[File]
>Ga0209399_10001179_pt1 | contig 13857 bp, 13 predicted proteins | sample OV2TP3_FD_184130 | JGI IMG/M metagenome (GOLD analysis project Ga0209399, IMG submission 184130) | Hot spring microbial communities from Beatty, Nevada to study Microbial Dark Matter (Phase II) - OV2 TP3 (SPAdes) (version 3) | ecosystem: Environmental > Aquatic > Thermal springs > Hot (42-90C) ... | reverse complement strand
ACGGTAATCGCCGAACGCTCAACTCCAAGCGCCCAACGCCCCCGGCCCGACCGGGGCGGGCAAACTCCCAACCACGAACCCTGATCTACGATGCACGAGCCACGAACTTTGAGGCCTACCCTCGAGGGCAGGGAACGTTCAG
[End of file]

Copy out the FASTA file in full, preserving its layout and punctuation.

>Ga0209399_10001179_pt1 | contig 13857 bp, 13 predicted proteins | sample OV2TP3_FD_184130 | JGI IMG/M metagenome (GOLD analysis project Ga0209399, IMG submission 184130) | Hot spring microbial communities from Beatty, Nevada to study Microbial Dark Matter (Phase II) - OV2 TP3 (SPAdes) (version 3) | ecosystem: Environmental > Aquatic > Thermal springs > Hot (42-90C) ... | reverse complement strand
ACGGTAATCGCCGAACGCTCAACTCCAAGCGCCCAACGCCCCCGGCCCGACCGGGGCGGGCAAACTCCCAACCACGAACCCTGATCTACGATGCACGAGCCACGAACTTTGAGGCCTACCCTCGAGGGCAGGGAACGTTCAG